The molecular weight of UHMW polyethylene may be controlled by changing the polymerization temperature or pressure and with use of hydrogen if necessary.
Suitable titanium compounds include for example halides, alkoxy halides, alkoxides, halogen oxides and the like of titanium. Particularly preferred among these are tetravalent and trivalent compounds.
Tetravalent titanium compounds are those represented by the formula
where R is an alkyl group of 1-20 carbon atoms or an aryl or aralkyl group, X is a halogen atom, and n is 0≦n≦4.
Specific examples include titanium tetrachloride, titanium tetrabromide, titanium tetraiodide, monomethoxytrichlorotitanium, dimethoxydichlorotitanium, trimethoxymonochlorotitanium, tetramethoxytitanium, monoethoxytrichlorotitanium, diethoxydichlorotitanium, triethoxymonochlorotitanium, tetraethoxytitanium, monoisopropoxytrichlorotitanium, diisopropoxydichlorotitanium, triisopropoxymonochlorotitanium, tetraisopropoxytitanium, monobutoxytrichlorotitanium, dibutoxydichlorotitanium, tributoxymonochlorotitanium, tetrabutoxytitanium, monopentoxytrichlorotitanium, monophenoxytrichlorotitanium, diphenoxydichlorotitanium, triphenoxymonochlorotitanium, triphenoxymonochlorotitanium, tetraphenoxytitanium and the like.
Trivalent titanium compounds may be titanium trihalides such as titanium trichloride.
Suitable vanadium compounds include for example tetravalent vanadium compounds such as vanadium tetrachloride, vanadium tetrabromide, vanadium tetraiodide, tetraethoxyvanadium and the like, pentavalent vanadium compounds such as vanadium oxytrichloride, ethoxydichlorovanadyl, triethoxyvanadyl, tributhoxyvanadyl, o-alkyl vanadate and the like, and trivalent vanadium compounds such as vanadium trichloride, vanadium triethoxide and the like.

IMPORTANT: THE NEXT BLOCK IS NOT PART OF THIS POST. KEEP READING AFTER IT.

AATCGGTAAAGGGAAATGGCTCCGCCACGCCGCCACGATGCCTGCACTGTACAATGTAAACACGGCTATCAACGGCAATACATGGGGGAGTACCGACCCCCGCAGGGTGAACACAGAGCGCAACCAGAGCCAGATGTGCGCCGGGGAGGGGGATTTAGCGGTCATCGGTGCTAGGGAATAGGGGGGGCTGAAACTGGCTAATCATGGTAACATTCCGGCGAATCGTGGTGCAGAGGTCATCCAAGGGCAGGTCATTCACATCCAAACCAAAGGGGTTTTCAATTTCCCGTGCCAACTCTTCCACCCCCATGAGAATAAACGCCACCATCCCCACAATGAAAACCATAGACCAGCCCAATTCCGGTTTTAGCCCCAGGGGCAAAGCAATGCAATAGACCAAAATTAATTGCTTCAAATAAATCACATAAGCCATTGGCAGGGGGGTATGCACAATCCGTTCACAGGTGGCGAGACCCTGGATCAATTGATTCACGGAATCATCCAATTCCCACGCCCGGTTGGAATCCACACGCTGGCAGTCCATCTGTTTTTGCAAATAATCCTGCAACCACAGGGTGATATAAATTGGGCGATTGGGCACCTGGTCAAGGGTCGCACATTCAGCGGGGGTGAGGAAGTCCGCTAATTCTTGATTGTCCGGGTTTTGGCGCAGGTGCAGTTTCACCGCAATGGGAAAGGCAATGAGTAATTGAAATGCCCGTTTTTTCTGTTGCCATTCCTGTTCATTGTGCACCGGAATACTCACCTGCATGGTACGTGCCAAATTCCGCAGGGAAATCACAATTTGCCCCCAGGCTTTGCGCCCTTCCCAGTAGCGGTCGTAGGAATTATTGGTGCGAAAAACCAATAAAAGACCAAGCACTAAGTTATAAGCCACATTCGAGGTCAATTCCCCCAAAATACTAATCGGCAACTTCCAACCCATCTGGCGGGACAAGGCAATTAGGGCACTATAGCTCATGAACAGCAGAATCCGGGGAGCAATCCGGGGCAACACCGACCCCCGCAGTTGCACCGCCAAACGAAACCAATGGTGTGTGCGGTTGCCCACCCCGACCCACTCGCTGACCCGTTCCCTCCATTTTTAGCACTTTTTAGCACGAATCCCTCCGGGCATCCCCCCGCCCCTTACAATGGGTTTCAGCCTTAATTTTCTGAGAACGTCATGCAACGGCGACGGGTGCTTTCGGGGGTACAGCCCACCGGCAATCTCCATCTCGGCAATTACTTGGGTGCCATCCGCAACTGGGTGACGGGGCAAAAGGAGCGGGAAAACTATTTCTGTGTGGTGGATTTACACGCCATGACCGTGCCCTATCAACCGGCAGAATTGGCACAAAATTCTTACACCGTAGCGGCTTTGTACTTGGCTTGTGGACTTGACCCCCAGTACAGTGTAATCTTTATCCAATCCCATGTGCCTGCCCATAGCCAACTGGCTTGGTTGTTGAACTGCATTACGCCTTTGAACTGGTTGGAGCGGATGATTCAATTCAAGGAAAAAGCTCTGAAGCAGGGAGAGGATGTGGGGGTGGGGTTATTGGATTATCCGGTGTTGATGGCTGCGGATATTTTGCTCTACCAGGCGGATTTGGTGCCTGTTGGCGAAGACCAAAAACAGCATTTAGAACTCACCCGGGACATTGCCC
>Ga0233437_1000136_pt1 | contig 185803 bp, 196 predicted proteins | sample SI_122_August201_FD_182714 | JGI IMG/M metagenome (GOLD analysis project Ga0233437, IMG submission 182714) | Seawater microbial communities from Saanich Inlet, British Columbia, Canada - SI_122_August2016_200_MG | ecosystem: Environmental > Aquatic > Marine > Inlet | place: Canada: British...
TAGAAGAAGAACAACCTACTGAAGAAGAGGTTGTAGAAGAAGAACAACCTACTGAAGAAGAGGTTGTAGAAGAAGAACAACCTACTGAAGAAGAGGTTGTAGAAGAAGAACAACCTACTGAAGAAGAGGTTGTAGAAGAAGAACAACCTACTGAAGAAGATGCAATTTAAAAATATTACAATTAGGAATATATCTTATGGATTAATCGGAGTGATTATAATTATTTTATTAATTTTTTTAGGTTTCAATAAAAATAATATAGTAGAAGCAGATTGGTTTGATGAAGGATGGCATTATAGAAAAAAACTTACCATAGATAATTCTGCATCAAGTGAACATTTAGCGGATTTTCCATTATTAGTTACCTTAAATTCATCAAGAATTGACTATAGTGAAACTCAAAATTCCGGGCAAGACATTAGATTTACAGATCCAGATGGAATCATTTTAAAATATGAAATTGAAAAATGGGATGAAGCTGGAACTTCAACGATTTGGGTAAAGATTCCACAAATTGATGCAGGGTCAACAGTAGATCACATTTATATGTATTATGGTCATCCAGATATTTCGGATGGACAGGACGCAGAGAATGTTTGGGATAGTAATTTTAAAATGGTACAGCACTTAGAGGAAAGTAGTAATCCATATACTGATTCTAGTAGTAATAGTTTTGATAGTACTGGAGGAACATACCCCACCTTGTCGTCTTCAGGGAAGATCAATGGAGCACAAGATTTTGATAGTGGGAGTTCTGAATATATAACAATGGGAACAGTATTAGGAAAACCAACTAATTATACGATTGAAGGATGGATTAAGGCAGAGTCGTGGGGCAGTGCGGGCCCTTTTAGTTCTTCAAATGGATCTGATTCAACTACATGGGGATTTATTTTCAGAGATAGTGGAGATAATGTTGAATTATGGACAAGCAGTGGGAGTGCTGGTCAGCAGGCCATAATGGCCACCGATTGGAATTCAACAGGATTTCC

The above titanium and vanadium compounds, either or both, may be treated with one or more electron donors such for example as ethers, thioethers, thiols, phosphines, stilbenes, arsines, amines, amides, ketones, esters and the like.
These transition metal compounds may be suitably used in combination with a magnesium compound. Eligible magnesium compounds include for example magnesium, magnesium hydroxide, magnesium carbonate, magnesium oxide, magnesium halides such magnesium chloride, magnesium bromide, magnesium iodide and magnesium fluoride and the like, double salts, mixed oxides, carbonates, chlorides and hydroxides each containing both a metal selected from silicon, aluminum and calcium and a magnesium atom, those inorganic solid compounds treated or reacted with oxygen-containing compounds, sulfur-containing compounds, aromatic hydrocarbons and halogen-containing materials, and those magnesium compounds having silicon- or aluminum-containing oxides. Any suitable known method may be employed to contact the titanium and vanadium compounds with the magnesium compound.
Organometallic compounds according to the invention are compounds of Groups I to IV metals which are known as part components of Ziegler type catalysts. Particularly preferred are organoaluminum compounds represented by the formula
where R is an alkyl group of 1-20 carbon atoms or an aryl or aralkyl group, X is a halogen atom, and n is 0<n≦3, and organozinc compounds of the formula
where R is an alkyl group of 1-20 carbon atoms, R being the same or different.
No particular restriction is imposed on the amount of the organometallic compound to be added which is usually in the range of 0.1-1,000 times per mol of titanium or vanadium or both.